We evaluate the effects of drug price reduction policy on pharmaceutical expenditure and prescription patterns in diabetes medication.
An interrupted time series study design using generalized estimating equations.
This study used National Health Insurance claim data from 2010 to 2013.
A total of 68 127 diabetes patients and 12 465 hospitals.
The drug price reduction policy.
The primary outcome is pharmaceutical expenditure and prescription rate. To evaluate changes in prescription rate, we measured prescription rates such a brand-name drug and drug price reduction rate.
Although the drug price reduction policy associated with decreased pharmaceutical expenditure (–13.22%, P < 0.0001), the trend (–0.01%, P = 0.9201) did not change significantly compared with the pre-intervention period. In addition, the trends in the monthly prescription rate of brand-name drugs decreased (–0.14%, P = 0.0091), while the immediate change was an increase (5.72%, P < 0.0001). Regardless of the drug reduction rate, the prescription rate after the introduction of the drug price reduction policy decreased compared with the pre-intervention period, and this decline was significant for reduction rates of 0% (–2.74%, P < 0.0001) and 10% (–0.13%, P = 0.0018).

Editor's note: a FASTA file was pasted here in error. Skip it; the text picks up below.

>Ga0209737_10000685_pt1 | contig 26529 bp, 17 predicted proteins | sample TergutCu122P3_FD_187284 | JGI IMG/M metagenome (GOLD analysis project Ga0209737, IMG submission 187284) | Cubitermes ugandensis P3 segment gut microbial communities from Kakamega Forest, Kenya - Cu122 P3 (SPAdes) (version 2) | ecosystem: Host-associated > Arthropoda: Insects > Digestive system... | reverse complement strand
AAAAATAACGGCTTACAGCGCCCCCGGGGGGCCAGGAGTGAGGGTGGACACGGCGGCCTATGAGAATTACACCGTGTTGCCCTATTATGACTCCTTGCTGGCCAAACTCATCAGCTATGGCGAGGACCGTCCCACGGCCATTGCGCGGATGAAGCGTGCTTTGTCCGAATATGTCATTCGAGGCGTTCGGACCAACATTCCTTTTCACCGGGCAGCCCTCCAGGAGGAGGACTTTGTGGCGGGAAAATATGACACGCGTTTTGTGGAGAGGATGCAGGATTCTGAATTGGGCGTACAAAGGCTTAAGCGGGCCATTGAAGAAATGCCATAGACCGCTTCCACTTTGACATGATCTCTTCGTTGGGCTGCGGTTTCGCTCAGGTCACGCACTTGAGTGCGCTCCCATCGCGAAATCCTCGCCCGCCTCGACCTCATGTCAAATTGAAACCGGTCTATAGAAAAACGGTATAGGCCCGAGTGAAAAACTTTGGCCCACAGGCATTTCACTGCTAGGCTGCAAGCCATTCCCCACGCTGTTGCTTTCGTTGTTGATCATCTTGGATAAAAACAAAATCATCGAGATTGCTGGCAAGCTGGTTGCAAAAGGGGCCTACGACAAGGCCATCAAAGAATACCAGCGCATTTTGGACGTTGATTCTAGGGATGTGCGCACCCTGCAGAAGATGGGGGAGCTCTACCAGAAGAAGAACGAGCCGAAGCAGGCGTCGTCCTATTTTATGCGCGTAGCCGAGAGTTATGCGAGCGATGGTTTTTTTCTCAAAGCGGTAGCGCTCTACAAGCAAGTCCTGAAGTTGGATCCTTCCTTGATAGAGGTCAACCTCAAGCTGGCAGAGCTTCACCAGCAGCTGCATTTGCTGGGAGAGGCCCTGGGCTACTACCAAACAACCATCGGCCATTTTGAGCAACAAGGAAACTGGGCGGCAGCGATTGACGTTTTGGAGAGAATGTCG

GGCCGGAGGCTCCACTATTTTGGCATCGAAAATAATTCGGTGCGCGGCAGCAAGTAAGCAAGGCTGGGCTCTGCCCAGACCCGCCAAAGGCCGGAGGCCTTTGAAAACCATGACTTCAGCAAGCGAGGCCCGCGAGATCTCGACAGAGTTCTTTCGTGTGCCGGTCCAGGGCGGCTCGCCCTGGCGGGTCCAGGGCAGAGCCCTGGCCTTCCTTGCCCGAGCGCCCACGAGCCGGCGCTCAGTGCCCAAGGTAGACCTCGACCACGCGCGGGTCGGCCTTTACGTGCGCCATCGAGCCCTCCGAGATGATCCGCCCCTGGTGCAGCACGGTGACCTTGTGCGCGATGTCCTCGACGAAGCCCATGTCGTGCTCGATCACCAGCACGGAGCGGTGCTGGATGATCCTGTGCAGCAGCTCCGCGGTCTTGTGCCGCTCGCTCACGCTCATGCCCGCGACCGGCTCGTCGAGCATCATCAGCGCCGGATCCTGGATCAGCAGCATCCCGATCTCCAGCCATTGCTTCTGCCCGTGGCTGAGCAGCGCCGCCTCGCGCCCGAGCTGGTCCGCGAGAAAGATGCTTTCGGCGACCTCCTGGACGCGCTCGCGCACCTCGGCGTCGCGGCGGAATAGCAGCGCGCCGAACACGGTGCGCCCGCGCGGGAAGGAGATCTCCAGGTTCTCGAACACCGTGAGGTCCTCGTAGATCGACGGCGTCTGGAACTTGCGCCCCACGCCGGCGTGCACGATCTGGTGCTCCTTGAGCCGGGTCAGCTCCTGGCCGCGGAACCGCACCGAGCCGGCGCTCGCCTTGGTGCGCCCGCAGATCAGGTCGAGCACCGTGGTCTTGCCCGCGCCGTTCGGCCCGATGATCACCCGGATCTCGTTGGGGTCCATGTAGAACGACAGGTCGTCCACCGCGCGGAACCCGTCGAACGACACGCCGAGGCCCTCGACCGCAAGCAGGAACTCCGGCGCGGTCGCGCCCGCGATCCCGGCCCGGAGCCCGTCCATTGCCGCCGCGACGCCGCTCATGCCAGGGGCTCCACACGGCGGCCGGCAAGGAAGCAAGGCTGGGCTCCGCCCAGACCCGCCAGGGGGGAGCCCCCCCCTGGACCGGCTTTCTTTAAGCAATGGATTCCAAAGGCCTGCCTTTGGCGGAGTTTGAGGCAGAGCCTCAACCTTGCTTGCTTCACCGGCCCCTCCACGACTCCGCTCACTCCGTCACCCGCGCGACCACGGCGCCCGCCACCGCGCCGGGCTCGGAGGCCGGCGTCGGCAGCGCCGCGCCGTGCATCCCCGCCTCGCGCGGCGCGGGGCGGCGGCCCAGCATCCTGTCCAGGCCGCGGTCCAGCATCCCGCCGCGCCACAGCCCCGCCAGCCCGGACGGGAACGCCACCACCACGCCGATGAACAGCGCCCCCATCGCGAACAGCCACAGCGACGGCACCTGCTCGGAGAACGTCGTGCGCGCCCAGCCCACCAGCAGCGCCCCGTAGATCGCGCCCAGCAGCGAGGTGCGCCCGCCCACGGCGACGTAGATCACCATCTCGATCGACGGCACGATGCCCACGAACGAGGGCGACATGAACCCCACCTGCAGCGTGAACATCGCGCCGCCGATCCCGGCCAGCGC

Our results provide evidence of the effects of the drug price reduction policy on pharmaceutical expenditure and prescription patterns. This policy did not affect the prescribing behavior of healthcare providers and did not increase the use of drugs not subject to this policy. Although this study did not observe changes in the cost of pharmaceuticals after the introduction of the drug price reduction policy, further research is needed on the long-term changes in such costs.